"Infinite resignation is the last stage before faith, so anyone who has not made this movement does not have faith, for only in infinite resignation does an individual become conscious of his eternal validity, and only then can one speak of grasping existence by virtue of faith."
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« Reply #12 on: July 18, 2013, 10:38:04 PM »

What I am going to offer is backtracking even further away from some of the great thoughts that have been posted so far. Please understand I am not arguing in favor or against religion at this point.

For me, I would go back to....do you think the world and the universe it is in, is a chance encounter of atoms that just happened to all arrange and fall together and took the form of our world, and all that is in it including humanity? 

I mean on a very high generalized level....is it all random?  I cannot bring myself to believe that it is. So conceding the world -came into existence- via a mechanism triggered by -something-, to me would be the first step in faith in the idea that something greater than ourselves is out there.

I personally think you have to reach -this- part of faith, the faith that it is not just randomness and coincidence but rather that the world and consequently we in it, were created, before you start defining or trying to find faith in who created it.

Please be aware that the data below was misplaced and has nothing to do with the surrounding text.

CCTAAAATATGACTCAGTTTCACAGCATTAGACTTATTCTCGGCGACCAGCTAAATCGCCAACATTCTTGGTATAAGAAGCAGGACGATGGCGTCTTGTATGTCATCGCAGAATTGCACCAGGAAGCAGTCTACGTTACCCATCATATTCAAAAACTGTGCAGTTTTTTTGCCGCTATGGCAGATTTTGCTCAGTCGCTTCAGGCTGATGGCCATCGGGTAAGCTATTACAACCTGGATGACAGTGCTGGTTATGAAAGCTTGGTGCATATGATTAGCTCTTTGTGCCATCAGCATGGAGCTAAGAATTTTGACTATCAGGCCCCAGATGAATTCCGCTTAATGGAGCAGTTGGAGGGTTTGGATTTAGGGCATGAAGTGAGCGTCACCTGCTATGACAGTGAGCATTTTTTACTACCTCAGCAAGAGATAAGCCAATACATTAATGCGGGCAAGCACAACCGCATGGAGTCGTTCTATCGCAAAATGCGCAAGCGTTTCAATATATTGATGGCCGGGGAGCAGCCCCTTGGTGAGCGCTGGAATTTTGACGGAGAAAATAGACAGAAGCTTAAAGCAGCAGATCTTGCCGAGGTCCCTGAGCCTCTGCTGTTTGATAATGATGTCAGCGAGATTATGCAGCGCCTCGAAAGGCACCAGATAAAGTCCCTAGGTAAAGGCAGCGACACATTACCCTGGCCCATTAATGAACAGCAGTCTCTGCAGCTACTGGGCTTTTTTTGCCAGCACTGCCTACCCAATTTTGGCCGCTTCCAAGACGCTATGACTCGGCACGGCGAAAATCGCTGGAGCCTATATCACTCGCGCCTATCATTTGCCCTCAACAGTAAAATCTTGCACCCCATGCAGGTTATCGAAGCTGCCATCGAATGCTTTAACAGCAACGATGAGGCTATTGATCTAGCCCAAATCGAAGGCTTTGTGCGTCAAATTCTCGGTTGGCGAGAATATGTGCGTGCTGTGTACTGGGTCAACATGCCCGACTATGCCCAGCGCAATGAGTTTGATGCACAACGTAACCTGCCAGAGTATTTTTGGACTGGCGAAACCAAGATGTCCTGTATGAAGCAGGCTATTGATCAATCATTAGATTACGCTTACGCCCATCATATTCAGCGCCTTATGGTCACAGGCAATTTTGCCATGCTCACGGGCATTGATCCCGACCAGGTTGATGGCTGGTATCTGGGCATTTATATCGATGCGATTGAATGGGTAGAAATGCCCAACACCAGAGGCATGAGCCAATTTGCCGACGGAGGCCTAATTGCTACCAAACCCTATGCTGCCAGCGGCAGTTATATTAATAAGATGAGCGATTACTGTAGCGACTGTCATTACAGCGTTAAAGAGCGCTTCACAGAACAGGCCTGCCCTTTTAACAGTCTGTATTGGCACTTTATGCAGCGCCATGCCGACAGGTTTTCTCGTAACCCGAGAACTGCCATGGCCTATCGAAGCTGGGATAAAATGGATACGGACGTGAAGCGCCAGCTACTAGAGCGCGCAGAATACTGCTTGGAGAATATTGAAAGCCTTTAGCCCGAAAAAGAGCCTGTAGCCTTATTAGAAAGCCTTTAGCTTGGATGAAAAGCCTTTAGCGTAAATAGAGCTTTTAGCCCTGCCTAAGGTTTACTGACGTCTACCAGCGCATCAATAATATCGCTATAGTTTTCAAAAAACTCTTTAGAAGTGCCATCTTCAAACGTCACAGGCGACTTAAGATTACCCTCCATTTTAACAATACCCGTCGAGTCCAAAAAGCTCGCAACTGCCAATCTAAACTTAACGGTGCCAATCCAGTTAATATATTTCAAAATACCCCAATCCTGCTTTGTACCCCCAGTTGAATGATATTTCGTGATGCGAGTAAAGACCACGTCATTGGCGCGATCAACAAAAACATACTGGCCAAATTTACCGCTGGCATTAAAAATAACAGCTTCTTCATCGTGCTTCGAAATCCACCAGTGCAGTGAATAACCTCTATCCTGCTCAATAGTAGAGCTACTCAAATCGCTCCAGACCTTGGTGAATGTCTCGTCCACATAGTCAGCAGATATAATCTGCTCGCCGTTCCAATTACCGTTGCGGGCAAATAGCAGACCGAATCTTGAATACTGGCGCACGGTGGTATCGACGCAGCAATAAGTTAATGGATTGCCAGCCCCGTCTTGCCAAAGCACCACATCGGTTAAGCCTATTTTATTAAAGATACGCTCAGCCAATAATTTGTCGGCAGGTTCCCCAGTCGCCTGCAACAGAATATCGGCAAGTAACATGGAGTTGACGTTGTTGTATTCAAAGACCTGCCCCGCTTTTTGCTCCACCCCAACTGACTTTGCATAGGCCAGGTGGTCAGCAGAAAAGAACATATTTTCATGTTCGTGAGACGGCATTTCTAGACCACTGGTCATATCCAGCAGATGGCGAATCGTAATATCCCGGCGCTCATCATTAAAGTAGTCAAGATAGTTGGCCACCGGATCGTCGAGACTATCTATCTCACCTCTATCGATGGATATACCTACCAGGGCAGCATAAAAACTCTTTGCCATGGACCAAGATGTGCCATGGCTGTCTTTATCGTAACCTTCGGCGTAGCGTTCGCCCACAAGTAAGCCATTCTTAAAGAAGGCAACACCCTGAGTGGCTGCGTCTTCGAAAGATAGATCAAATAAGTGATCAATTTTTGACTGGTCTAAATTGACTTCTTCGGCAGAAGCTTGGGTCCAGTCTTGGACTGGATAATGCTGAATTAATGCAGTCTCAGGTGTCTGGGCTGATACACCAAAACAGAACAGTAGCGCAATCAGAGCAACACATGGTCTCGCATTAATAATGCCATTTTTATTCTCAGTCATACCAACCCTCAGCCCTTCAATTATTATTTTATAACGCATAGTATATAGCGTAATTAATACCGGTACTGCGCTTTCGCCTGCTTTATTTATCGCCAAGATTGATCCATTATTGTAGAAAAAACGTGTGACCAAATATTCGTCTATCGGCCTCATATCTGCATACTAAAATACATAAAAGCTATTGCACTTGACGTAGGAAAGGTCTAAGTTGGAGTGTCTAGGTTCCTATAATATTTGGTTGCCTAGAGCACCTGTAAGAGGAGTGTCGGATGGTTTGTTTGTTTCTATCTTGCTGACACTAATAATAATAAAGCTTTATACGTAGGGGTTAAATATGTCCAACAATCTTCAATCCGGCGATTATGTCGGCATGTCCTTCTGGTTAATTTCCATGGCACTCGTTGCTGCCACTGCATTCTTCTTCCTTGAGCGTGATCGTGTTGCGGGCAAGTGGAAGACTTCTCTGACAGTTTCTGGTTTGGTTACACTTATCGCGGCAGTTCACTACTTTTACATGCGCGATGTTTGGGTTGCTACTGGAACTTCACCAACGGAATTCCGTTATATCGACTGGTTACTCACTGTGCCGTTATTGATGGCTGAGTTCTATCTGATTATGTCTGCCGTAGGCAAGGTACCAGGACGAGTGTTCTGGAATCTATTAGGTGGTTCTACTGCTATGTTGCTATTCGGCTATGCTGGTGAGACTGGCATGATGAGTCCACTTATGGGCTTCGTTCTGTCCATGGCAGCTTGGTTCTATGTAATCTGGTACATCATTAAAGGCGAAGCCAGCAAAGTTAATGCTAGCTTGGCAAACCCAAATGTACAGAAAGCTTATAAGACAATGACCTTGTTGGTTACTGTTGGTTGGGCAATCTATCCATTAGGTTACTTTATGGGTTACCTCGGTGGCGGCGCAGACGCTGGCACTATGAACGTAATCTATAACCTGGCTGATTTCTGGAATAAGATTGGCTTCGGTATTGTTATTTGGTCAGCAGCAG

For my feeble human mind, it is much easier to see and believe in the Works of the Creator, those things which i can see and take as being tangible.  For me, the care and love shown in Creation, presents the evidence for believing in a Creator.
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« Reply #13 on: July 18, 2013, 10:58:17 PM »

Welcome to the forum.
I do not wish to present philosoohical or theological reasoning about Orthodoxy or about believing in anything whatsoever. It is not because I can't but because I don't want to and do not thing it to be what you need. I would  auggest that you read about individuals who went through same struggle as you. Two individuals that to my head at the moment are Seraphim Rose and Klaus Kenneth. Others might provide more examples...

You are on the ball that personal experience is the way to go. Now dont expect visions and God and Angels coming to you and saying here I am. I am not saying that it won't happen but don't have such expetations. There are numerous ways in which God reveals Himself to us. Sometimes we are able to recognize that but more often not.

I am not sure whether I already mentioned this on this forum but I have had such interractions with God where He revealed Himself through actions. I do not wish to elaborate much about that expect that I was sick and could have been deadly and thanks to God I was healed just like that. There weren't any special drugs or any other rational explanations...